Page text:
The initial funding for the project, entitled Living Implants From Engineering (LIFE), will come from trusts and industry. The scientists believe it will take 10 years before the first patient receives a heart through the technique.

They propose to grow living tissue from the patient's own cells in foam templates. These will be dissolved and the pieces assembled into a fully functioning heart.

"We're galvanising the best laboratories in the world to take on this massive challenge," said John Davies, a Welsh bioengineer at Toronto University. Last week his team became the first to synthesise a three-dimensional bone structure in the laboratory. Michael Sefton, a Toronto University bioengineer who is also behind the project, said: "We intend to create the ability to grow hearts, as well as other organs such as livers and kidneys, so that when a patient goes to a transplant surgeon there's no longer any wait for a donor organ. They'll be able to take one off the shelf as easily as one changes a carburettor."

About 150,000 people die every year of heart disease. In the first six months of this year, 295 patients joined the waiting list for a new heart but there were only 131 transplants. The announcement was welcomed by the British Heart Foundation. "Twenty years ago, nobody would have anticipated the work that's going on developing mechanical hearts and genetically modified animals for transplantation," said Paul Fawcett, of the foundation.


New cheaper space shuttle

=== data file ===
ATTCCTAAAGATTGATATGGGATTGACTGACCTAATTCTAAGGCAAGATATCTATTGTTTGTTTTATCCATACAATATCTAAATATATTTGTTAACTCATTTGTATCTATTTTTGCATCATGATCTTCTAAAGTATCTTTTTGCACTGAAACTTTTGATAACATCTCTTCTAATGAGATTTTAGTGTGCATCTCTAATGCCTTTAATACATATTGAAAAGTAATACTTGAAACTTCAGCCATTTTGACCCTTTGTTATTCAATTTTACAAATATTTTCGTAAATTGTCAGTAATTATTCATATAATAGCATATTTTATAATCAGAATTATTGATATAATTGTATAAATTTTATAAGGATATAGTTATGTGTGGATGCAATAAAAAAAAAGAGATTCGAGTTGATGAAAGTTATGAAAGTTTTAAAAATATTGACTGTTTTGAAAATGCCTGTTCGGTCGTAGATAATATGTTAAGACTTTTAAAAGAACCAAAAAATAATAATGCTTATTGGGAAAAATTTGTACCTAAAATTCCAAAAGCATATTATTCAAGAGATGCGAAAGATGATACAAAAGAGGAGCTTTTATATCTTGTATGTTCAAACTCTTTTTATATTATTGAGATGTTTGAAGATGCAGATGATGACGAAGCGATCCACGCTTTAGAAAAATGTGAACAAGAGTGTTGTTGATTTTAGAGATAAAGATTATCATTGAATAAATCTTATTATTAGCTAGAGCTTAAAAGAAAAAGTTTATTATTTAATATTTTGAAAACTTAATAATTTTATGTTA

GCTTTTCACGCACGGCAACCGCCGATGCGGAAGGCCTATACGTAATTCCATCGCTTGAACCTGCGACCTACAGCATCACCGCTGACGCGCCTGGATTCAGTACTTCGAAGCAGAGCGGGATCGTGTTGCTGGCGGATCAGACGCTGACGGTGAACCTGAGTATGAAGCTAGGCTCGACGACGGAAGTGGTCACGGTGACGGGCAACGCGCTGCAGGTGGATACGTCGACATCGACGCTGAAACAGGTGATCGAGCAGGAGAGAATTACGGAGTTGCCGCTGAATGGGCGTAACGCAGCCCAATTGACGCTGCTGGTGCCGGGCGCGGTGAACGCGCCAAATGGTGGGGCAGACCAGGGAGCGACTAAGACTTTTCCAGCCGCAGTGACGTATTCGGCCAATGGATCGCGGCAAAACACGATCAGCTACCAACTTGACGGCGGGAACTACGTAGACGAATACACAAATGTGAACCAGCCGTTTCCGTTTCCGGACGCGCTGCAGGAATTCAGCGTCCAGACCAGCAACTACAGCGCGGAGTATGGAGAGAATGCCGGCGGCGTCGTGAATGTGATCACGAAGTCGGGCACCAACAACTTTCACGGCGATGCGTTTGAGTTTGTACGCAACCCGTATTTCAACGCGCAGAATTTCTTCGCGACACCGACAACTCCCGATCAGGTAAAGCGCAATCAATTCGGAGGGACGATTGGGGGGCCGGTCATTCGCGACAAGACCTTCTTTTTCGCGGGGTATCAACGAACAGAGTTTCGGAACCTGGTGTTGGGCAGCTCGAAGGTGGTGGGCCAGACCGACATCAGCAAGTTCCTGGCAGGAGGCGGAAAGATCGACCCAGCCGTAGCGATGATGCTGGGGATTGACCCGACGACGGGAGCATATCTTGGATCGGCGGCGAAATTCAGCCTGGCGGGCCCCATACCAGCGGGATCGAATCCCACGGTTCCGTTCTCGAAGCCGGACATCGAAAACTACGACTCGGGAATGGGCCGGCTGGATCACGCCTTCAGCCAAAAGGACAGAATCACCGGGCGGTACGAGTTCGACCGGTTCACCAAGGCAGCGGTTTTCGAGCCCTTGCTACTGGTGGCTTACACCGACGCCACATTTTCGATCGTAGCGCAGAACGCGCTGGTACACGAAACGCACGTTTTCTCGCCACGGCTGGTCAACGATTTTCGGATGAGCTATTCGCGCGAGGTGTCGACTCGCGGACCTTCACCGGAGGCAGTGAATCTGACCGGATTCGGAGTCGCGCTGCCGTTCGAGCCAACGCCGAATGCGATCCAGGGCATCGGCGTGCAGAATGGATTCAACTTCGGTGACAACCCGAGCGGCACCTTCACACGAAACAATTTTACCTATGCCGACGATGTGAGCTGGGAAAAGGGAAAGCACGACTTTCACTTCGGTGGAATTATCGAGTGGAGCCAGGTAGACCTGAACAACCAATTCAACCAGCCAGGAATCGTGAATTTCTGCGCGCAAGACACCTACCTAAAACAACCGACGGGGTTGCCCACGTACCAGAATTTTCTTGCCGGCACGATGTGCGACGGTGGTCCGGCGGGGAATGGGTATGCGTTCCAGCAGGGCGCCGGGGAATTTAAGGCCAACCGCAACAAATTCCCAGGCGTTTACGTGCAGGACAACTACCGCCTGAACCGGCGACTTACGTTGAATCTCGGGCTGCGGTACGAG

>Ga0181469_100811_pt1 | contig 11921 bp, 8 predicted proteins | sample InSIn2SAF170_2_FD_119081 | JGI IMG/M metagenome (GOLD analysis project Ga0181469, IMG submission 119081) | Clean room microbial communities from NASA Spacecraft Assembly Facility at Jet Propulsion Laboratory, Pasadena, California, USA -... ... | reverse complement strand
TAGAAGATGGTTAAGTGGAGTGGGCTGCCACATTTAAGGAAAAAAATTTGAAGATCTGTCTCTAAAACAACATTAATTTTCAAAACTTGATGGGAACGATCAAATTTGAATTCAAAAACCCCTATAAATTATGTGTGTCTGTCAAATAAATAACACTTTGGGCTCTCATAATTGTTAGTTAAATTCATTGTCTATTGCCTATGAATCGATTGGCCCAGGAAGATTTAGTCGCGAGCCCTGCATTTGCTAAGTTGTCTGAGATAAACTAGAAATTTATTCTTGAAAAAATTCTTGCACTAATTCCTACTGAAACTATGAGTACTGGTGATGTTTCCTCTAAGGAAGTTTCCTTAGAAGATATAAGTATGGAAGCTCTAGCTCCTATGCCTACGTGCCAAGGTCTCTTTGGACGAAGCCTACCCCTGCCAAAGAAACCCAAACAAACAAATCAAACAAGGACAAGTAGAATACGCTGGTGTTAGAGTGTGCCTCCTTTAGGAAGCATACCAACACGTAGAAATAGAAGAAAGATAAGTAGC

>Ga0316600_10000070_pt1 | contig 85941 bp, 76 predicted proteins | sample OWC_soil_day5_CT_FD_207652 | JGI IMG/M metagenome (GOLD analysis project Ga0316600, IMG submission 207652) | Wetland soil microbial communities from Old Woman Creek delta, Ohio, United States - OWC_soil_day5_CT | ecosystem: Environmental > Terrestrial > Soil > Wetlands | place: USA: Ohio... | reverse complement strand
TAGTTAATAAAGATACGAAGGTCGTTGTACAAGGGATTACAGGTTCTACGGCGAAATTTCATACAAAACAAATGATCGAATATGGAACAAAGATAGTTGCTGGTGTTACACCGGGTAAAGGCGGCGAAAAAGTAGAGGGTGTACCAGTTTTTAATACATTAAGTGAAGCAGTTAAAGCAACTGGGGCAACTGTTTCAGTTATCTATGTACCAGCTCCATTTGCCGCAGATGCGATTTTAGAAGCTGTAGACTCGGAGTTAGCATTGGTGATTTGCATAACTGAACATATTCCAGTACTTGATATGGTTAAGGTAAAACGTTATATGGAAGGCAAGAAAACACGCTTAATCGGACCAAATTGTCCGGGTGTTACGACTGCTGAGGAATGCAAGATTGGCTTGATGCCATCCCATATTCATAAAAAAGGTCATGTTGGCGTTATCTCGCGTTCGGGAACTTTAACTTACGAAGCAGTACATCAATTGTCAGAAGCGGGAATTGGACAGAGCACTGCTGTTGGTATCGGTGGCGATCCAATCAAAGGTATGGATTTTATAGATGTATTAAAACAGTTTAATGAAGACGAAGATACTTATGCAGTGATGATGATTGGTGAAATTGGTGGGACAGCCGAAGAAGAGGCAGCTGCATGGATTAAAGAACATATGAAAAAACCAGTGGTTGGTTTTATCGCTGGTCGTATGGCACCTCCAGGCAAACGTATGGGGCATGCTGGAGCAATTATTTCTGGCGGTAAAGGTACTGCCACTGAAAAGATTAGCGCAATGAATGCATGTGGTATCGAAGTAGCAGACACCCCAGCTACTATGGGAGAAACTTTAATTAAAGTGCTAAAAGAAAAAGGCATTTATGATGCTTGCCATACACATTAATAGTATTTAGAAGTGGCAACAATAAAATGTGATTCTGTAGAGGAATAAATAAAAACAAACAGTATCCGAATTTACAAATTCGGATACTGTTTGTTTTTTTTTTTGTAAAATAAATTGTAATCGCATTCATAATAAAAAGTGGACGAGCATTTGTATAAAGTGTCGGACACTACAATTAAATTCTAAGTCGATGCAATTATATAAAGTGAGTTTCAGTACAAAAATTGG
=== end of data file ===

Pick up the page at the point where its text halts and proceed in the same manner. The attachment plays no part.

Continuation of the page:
MOSCOW (AP) A Moscow company is developing a new space shuttle that can deliver cargo into orbit at a fraction of the price of existing U.S. and Russian shuttle systems, the Interfax news agency reported Saturday.

Moscow's city government plans to help fund the project by purchasing 34 percent of the Molniya company's shares, Mayor Yuri Luzhkov said during a visit to the company, according to the ITAR-Tass news agency.

Molniya has designed a smaller copy of the Soviet Buran space shuttle.

The new model can carry eight to nine tons of cargo to a satellite, and at about one-tenth the price, Interfax said.

The original Buran, modelled after the U.S. space shuttles, was scrapped for lack of funds after its only unmanned space flight in 1988. Unlike its prototype, which needed the powerful Energiya booster to be carried into space, the new shuttle would be launched horizontally from a space station, Interfax said.

It will be able to fly with and without pilots.

It was not clear when the new model would be completed.


Toons in silicon transistors

In a place few could ever hope to visit, Michael Davidson found Waldo, the popular cartoon character who hides himself in a sea of human faces.

Davidson who runs a business photographing objects in microscopic detail slid the exposed innards of a silicon graphics microprocessor under his hybrid camera-microscope.

Amid the city-street-like layout of the silicon chip, something caught Davidson's eye, like a building that didn't belong.